The simplicity of Mari’s design is appealing, but what keeps the shelves from sagging? In my experience, it’s a big help when the shelf is attached to some kind of backing.
Hey! Not everyone with a pompous name is a pompous person. Just because I might be…
I googled “Baroque library” and wow. Incredible would be an understatement regarding the pictures that pop up.
Cool! It’s like a lumber rack, but for books. It does look a little pallet-ish, though, so I’m interested to see your take on its design and construction. But with 11′ ceilings, you’re probably going to need some sort of ladder.
Nice design, but so many fasteners!
It’s screaming for half-lap joints to me. Sure, they’re more labor intensive and challenging, but it’d be a lasting testament to your skill. And lasting is a great thing!
Personally, I’d probably use half-laps for the sides and back and floating tenons (courtesy of Festool) for the diagonal braces just to preserve sanity.
Yeah, it’s a lot of fasteners, but don’t you want to see him time all those screws?
I was thinking chamfers on the end of the shelf supports could help refine the piece. But I’m addicted to chamfers.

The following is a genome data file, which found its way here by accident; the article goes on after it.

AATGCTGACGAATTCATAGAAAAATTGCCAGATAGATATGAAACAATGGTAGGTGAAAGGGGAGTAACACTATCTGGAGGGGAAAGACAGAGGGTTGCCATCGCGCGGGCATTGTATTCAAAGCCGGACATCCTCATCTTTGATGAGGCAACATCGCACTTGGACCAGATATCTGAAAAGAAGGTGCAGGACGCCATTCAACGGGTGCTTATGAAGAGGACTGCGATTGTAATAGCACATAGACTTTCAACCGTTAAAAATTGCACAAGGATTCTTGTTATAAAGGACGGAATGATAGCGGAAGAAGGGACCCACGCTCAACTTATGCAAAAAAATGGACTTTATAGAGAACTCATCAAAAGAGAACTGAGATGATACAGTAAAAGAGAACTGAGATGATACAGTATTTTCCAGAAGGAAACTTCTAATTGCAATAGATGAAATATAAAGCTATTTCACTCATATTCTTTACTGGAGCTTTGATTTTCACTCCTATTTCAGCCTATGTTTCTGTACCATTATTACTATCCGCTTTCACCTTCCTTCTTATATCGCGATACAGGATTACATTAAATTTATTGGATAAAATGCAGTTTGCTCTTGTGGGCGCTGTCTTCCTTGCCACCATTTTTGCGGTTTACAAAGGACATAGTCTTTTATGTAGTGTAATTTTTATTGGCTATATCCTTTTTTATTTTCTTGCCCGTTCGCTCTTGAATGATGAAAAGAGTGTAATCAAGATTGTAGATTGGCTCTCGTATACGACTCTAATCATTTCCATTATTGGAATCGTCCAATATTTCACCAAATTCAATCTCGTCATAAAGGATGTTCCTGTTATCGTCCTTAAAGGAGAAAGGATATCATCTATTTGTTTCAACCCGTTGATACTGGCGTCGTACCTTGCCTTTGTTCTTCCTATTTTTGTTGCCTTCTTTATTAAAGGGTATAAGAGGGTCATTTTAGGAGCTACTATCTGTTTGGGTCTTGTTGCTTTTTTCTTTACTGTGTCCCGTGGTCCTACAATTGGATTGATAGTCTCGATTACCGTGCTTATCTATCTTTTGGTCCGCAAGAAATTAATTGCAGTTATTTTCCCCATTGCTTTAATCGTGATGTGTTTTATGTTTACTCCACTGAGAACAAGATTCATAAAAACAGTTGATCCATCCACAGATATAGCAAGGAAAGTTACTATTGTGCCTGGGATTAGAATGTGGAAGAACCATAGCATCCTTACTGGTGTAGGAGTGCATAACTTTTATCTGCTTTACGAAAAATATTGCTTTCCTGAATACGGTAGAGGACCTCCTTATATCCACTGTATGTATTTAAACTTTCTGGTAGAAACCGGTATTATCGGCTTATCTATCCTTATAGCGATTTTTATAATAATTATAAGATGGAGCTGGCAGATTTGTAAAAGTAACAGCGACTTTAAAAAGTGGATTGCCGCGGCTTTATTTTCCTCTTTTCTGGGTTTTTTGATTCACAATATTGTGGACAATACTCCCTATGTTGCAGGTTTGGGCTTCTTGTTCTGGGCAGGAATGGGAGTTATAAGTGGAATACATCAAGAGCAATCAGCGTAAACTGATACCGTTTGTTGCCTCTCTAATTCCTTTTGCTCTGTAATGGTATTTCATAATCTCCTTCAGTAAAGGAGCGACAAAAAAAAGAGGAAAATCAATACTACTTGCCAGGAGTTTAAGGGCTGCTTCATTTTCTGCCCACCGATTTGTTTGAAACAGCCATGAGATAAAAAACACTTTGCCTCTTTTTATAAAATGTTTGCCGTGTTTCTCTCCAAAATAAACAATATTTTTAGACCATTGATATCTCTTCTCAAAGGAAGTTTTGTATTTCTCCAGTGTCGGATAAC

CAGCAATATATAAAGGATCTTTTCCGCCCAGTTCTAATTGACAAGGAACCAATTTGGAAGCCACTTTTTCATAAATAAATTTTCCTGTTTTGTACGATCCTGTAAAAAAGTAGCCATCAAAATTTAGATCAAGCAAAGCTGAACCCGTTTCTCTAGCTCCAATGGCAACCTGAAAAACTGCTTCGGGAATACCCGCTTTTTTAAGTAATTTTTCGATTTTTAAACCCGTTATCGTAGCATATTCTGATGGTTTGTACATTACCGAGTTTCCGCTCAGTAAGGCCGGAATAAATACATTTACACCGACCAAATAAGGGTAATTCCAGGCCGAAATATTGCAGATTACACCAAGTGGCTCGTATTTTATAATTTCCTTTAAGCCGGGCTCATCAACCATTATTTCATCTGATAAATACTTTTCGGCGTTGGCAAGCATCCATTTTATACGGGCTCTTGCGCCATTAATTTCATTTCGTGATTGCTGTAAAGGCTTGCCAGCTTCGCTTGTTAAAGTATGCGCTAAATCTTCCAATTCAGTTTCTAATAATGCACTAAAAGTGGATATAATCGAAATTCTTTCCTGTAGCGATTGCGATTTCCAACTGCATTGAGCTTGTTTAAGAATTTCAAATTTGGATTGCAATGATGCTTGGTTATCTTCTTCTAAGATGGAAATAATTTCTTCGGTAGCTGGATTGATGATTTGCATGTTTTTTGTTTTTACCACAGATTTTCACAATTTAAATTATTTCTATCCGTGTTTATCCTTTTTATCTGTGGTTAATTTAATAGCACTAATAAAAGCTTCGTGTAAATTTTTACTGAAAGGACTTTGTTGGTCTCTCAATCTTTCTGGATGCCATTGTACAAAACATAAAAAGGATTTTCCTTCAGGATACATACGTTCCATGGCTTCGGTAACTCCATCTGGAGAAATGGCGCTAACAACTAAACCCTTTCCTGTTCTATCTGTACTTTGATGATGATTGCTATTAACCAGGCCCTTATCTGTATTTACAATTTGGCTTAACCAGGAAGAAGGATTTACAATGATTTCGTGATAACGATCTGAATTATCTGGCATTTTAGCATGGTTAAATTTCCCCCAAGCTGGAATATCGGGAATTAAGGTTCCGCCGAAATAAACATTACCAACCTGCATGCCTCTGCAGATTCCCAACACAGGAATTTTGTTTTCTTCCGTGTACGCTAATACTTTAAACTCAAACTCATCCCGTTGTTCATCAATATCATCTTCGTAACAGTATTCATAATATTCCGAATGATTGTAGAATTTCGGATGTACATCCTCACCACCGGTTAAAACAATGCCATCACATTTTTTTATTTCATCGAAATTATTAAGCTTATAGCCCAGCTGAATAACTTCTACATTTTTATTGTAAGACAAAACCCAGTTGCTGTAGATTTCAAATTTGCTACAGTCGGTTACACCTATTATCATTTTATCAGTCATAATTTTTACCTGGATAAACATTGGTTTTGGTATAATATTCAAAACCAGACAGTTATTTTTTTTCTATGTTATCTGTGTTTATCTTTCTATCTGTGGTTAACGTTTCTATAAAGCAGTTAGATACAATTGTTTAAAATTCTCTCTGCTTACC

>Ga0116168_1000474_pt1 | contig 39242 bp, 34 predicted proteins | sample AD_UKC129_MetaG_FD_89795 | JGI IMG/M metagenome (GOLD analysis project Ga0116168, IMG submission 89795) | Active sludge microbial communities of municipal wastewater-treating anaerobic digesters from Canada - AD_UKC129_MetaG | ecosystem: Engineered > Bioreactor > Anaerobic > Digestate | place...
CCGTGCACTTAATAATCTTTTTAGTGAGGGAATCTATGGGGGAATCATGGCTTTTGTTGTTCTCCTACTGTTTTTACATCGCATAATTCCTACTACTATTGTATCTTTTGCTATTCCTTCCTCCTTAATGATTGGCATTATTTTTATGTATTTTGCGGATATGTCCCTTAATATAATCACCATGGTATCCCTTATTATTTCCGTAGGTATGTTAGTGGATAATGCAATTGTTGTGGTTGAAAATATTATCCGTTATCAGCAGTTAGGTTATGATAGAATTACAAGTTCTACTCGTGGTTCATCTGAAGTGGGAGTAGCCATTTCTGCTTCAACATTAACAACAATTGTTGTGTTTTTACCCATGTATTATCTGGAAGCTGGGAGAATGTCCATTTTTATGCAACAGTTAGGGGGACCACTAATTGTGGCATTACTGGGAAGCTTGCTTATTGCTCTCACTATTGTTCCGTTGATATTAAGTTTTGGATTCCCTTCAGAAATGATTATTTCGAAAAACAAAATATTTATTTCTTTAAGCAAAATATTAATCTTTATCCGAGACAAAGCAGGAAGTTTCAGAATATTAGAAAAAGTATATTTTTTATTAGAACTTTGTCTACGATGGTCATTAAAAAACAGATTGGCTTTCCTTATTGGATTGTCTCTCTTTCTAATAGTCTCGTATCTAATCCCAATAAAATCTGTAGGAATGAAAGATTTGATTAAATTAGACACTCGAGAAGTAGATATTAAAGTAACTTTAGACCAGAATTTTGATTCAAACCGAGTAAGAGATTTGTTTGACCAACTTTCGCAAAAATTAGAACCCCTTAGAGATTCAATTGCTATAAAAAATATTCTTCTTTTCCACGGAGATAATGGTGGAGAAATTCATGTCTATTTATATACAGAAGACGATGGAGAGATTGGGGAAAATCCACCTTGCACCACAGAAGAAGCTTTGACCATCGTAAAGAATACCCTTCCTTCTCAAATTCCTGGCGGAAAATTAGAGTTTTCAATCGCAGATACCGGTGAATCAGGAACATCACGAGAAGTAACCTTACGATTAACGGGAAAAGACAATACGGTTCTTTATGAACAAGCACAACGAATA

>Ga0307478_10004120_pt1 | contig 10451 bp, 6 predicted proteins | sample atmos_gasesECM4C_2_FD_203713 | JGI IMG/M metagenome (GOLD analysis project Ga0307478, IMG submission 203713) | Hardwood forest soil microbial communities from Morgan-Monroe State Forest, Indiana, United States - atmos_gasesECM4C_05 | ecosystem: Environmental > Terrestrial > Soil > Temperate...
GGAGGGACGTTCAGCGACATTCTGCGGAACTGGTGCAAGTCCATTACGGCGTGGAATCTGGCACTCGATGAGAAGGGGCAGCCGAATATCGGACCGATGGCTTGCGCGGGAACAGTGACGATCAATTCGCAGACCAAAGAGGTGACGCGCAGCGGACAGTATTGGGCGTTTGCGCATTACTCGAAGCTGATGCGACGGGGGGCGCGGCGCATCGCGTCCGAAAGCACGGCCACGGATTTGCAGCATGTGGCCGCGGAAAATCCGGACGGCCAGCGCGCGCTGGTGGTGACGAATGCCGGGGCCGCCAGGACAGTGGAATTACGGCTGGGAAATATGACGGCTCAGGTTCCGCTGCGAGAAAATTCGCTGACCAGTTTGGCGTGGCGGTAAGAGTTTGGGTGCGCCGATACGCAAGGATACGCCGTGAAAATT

My first reaction was great scaffolding to address that dark black ceiling!
However, after studying the graphic for a while, I’m being won over. The 42 inch-ish width is a tad worrisome where shelf sagging is concerned. Mid-span supports on E could address the issue, or simply make the width closer to 36″; maybe a 4/4 hardwood shelf would handle the projected weight with ease and I’m an idiot.
The plan is just a skeleton leaving the implementer a lot of room for beautification. A beaded or fluted face frame over B with a simple top molding would spruce this up easily.
My tastes tend toward the overbuilt-gilded-borkim-riff-cherry-smelling-leather-seating-with-wrought-iron-accents, but I could live happily with this.
The face frame idea is spot on, otherwise it will just look like pallets. Glue and screw is the way for the frames, I think Chris has enough work already without overdoing the shelving.
Note: I should have been more clear. I am not building these shelves. They sparked some ideas about bracing. So y’all can climb down off your high design horsies.
I’m very happy up here on my high horse.